And the first thing that feminism has contributed to modern Christianity is an increasing awareness that issues of sex and gender are issues at all. In particular, feminism has hoped to make people realize how much our cultural assumptions about what it is to be human have been based on what it is to be a particular type of adult man.
In the early days of feminism this needed saying again and again and again. Feminists have sometimes have been accused of being ‘strident’, and we’ve all had the experience of raising a point about gender in a meeting and seeing everyones eyes roll – there she goes again! But sometimes, when one is saying something that a culture doesn’t want to hear, you have to shout repeatedly to be heard at all.
Feminism is first and foremost about raising awareness of issues of sex and gender.
The two terms 'sex' and 'gender' are often used interchangeably, but they represent slightly different aspects of the issues. In broad terms, ‘sex’ is a matter of biological reproductive fact. It concerns the variety of sexual and reproductive differentiation in both plants and animals. So when we speak of issues of sex we are properly speaking referring to issues regarding the spectrum of physical and biological differences between the male and female of the species.
‘Gender’, on the other hand, refers to a much wider variety of culturally determined understandings of what it is to be male or female. Sex, we might say, is a given; gender is performed. And there are a wide variety of gender identities, which often change over time: simple examples are girl/woman/mother/grandmother, or boy/man/father/grandfather. Each word encapsulates a distinct set of cultural expectations as to how that gendered role will be performed, and what it is to be a good boy, woman, father, grandmother. Once we grasp the idea of gender as performance and as a cluster of cultural expectations, we can see clearly just how much variety there is and has been historically.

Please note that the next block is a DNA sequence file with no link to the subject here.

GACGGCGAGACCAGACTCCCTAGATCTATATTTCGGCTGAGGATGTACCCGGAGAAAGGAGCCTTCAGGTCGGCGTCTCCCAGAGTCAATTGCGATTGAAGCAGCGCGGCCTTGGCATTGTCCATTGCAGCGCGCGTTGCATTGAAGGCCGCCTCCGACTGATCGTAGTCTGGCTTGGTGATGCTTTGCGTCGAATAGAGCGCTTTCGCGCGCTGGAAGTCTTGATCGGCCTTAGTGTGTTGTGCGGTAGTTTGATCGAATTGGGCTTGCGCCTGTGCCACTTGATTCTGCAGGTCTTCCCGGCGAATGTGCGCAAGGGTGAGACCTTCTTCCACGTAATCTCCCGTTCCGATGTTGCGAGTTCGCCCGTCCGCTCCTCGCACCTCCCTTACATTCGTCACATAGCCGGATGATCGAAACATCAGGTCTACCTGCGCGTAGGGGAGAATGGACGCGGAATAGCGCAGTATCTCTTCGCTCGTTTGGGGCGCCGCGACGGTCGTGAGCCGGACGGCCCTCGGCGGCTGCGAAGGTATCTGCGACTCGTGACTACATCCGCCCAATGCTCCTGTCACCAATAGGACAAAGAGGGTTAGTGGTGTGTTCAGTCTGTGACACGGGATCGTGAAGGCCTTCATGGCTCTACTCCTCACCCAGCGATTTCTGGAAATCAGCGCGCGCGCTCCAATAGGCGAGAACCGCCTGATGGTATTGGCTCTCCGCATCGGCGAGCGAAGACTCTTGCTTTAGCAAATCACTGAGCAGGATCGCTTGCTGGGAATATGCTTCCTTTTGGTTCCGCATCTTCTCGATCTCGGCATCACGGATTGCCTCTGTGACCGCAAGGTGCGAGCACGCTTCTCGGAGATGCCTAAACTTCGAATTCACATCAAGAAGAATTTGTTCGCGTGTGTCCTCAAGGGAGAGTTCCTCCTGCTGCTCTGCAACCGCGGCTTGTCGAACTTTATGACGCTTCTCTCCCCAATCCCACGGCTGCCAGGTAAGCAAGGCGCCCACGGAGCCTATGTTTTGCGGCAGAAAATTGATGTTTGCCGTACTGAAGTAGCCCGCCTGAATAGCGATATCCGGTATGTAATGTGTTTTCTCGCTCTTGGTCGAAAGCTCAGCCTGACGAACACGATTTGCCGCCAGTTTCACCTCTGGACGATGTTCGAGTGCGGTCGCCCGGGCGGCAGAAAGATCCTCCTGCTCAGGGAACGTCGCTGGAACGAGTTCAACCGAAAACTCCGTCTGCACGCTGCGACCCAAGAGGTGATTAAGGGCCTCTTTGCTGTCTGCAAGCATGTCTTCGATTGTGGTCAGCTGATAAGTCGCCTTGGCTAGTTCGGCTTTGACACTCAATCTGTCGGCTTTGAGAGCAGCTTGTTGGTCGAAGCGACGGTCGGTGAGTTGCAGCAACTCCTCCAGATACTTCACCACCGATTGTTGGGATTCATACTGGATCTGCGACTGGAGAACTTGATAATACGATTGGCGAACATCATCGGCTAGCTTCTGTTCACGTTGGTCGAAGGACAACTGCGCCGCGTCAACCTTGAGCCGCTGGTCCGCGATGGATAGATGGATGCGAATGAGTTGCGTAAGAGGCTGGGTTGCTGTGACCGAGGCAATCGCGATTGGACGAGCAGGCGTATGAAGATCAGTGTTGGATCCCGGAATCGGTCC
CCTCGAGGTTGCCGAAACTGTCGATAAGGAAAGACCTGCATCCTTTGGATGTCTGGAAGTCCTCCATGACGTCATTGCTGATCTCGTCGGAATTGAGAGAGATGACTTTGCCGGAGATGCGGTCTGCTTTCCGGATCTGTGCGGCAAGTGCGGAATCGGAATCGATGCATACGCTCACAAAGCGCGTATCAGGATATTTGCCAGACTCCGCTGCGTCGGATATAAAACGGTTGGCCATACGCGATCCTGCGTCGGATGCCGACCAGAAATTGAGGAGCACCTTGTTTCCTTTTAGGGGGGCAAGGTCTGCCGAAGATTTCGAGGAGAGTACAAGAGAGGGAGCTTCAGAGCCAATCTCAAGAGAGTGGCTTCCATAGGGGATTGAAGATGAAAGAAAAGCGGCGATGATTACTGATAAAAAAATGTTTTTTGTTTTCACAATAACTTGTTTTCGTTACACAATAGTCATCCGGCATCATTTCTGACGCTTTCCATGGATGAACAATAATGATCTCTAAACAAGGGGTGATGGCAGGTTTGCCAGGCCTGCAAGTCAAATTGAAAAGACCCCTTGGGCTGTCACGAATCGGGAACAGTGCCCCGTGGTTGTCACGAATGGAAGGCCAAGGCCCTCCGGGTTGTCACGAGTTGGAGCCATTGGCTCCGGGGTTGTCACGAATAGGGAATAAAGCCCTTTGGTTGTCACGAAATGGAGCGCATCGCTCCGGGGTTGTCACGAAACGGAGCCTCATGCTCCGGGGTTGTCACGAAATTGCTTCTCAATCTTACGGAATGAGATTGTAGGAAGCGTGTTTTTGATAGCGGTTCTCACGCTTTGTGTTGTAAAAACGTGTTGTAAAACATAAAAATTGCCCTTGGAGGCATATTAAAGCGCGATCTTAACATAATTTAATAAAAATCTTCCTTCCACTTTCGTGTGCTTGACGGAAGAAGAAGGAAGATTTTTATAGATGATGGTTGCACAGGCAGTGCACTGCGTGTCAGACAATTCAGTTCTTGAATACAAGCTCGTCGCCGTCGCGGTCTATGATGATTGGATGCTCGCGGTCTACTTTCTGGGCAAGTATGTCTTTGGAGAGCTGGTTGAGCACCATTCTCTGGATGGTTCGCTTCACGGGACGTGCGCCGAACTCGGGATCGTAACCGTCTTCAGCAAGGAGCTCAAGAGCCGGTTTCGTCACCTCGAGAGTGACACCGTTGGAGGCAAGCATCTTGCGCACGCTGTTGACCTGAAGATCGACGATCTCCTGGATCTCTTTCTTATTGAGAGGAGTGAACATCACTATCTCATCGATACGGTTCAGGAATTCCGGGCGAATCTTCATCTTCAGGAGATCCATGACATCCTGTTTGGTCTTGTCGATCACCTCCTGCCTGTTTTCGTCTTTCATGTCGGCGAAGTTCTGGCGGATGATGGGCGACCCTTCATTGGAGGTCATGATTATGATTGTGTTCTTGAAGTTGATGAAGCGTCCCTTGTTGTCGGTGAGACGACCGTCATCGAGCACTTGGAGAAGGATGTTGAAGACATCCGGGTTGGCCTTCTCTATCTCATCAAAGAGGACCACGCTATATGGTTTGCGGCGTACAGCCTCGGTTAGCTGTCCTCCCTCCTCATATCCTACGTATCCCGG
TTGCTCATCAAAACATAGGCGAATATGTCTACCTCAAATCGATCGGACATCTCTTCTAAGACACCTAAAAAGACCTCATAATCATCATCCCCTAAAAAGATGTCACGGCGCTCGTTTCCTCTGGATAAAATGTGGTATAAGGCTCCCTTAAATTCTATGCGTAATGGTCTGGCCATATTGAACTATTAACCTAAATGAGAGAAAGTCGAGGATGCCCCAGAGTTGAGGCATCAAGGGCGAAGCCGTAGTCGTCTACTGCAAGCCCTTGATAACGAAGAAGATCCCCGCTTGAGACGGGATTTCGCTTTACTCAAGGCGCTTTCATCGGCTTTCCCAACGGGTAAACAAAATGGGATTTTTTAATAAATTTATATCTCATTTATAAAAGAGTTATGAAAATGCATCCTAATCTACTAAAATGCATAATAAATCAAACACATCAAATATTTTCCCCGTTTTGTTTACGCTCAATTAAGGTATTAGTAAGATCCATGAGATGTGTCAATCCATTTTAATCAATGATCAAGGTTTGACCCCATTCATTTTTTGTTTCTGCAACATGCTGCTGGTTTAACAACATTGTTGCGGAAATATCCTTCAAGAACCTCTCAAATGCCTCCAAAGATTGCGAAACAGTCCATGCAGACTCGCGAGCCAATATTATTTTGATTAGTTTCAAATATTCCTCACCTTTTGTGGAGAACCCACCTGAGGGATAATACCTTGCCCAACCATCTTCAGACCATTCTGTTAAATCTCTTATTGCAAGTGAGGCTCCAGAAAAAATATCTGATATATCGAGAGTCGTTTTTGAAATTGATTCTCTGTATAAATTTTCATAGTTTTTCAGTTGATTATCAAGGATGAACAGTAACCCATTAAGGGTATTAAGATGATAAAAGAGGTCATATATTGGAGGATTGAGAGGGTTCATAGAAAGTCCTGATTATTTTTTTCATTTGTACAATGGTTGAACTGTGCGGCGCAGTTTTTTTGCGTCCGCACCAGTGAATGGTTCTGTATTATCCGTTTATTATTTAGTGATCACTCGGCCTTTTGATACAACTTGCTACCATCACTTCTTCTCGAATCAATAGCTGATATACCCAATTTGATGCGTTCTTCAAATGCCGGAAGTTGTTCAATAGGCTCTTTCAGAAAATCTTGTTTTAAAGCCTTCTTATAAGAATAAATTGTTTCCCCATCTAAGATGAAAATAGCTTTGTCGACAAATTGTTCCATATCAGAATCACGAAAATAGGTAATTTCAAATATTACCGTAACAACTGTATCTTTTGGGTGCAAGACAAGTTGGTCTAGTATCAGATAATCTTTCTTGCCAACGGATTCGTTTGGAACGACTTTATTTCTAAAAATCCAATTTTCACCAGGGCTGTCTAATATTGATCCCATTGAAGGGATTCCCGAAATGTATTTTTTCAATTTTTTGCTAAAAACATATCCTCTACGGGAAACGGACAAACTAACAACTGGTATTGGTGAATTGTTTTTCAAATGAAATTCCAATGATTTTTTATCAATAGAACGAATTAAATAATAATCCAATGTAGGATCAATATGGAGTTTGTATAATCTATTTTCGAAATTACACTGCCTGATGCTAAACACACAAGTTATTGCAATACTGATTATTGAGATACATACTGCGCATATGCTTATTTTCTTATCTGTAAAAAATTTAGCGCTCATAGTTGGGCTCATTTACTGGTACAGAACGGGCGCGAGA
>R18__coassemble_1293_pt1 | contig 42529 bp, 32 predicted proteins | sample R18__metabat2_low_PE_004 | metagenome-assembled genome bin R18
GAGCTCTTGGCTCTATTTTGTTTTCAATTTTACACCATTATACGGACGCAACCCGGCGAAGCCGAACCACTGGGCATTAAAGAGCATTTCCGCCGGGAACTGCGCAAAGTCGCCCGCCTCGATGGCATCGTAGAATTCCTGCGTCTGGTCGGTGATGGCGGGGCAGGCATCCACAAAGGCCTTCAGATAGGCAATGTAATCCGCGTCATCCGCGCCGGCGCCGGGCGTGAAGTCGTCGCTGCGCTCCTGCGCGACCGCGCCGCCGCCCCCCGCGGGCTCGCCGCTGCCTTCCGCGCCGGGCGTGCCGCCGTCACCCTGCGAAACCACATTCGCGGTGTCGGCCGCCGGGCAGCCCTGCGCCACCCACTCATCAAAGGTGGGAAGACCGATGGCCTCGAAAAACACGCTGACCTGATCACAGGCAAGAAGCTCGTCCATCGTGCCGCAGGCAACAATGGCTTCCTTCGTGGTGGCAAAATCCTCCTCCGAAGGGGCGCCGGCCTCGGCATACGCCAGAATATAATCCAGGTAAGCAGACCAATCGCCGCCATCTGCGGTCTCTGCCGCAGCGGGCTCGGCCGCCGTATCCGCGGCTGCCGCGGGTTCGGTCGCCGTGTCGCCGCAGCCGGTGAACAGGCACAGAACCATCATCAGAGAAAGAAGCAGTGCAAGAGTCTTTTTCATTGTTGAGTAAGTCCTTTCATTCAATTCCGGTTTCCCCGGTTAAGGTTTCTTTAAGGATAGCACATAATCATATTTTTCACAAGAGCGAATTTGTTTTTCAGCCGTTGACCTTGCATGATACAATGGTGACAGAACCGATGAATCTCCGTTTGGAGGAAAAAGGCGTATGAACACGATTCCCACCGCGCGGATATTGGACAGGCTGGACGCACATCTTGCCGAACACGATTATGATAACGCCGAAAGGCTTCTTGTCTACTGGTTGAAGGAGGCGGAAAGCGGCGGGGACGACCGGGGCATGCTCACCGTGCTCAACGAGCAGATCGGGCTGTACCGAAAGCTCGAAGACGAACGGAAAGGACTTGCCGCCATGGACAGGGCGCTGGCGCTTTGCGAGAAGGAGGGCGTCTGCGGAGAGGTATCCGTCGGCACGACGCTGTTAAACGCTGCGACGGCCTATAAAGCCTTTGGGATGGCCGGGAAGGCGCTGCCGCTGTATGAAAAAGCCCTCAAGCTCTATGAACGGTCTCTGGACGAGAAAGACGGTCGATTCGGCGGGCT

In the past, the category of eunuch was a distinct male gender identity (there is a fascinating chapter on eunuchs in Teresa Berger's excellent book Gender Differences and the Making of Liturgical History). Nowadays, the category of gay man is clearly differentiated from the category of heterosexual adult male, or ‘family man’. In our culture, too, heterosexual adults who remain childless often find that they are problematised by society as not fitting neatly into any of our main cultural gender stereotypes.
In the early days of feminism this emphasis on raising awareness of sex and gender was heard as being about ‘women’s issues. But maleness is, of course, as gendered a concept as femaleness. I say ‘of course’, but in fact this is one of those seemingly obvious statements that people seem to find it very hard to fully accept.
Feminism has done quite well at this core task of awareness raising, though the task is by no means over. But the very fact that we are having arguments about women bishops, and that in those arguments nobody is suggesting that the women we have in senior roles now wouldn’t make excellent bishops, shows how far we have come.
Writing in the Church Times in the autumn, Rowan Williams argued that our current position in having women priests but not bishops is anomalous, and doesn’t reflect a proper theology of the priesthood of all believers. And he acknowledged the debt that Christian theology owes to this awareness raising task of feminism. He said: whilst ‘Wanting to move beyond this anomaly is not a sign of giving in to secular egalitarianism… we must be honest, and admit that, without secular feminism, we might never have seen the urgency of this, or the inconsistency of our previous position.’